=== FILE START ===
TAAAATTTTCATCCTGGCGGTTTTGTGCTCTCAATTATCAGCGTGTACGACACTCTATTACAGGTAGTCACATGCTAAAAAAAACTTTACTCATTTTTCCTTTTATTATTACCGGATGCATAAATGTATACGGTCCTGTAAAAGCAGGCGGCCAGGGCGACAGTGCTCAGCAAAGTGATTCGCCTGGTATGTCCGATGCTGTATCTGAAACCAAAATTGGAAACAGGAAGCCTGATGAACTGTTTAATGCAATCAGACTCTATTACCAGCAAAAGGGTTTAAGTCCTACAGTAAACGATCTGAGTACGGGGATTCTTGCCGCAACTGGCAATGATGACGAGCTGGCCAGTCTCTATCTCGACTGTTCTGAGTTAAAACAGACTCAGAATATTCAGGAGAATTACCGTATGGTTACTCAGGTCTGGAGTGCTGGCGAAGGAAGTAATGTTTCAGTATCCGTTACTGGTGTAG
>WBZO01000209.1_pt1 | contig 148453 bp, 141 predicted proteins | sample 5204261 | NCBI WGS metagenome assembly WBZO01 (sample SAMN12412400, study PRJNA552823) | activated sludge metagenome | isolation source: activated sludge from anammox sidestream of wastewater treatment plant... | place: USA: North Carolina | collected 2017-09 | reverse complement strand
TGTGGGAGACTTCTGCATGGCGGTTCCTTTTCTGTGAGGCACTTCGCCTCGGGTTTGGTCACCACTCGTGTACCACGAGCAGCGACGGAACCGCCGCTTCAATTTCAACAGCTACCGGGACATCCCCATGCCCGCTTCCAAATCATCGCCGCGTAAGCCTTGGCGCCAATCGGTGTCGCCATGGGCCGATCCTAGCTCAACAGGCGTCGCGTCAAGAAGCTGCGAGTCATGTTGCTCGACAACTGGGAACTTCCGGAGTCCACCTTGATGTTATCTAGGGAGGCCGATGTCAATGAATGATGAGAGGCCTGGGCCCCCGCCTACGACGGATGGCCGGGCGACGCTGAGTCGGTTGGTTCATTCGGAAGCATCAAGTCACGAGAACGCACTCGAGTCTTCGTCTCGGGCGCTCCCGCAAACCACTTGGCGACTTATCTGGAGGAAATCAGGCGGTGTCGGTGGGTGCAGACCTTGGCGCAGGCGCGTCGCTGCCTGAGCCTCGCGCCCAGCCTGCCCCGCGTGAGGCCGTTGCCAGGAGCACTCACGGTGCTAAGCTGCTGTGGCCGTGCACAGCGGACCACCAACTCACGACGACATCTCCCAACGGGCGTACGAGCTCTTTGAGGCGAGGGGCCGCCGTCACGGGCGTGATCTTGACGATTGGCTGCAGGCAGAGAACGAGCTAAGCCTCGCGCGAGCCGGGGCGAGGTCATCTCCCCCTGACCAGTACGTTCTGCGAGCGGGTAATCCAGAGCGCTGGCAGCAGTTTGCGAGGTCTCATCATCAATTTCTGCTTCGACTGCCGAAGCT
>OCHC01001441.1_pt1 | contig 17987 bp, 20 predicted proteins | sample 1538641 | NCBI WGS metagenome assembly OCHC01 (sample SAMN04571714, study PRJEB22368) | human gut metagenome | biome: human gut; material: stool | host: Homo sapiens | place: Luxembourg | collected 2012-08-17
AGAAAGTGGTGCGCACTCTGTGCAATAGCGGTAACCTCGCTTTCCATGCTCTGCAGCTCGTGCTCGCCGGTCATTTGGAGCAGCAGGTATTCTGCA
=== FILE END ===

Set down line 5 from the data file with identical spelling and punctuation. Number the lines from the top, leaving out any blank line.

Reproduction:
AGAAAGTGGTGCGCACTCTGTGCAATAGCGGTAACCTCGCTTTCCATGCTCTGCAGCTCGTGCTCGCCGGTCATTTGGAGCAGCAGGTATTCTGCA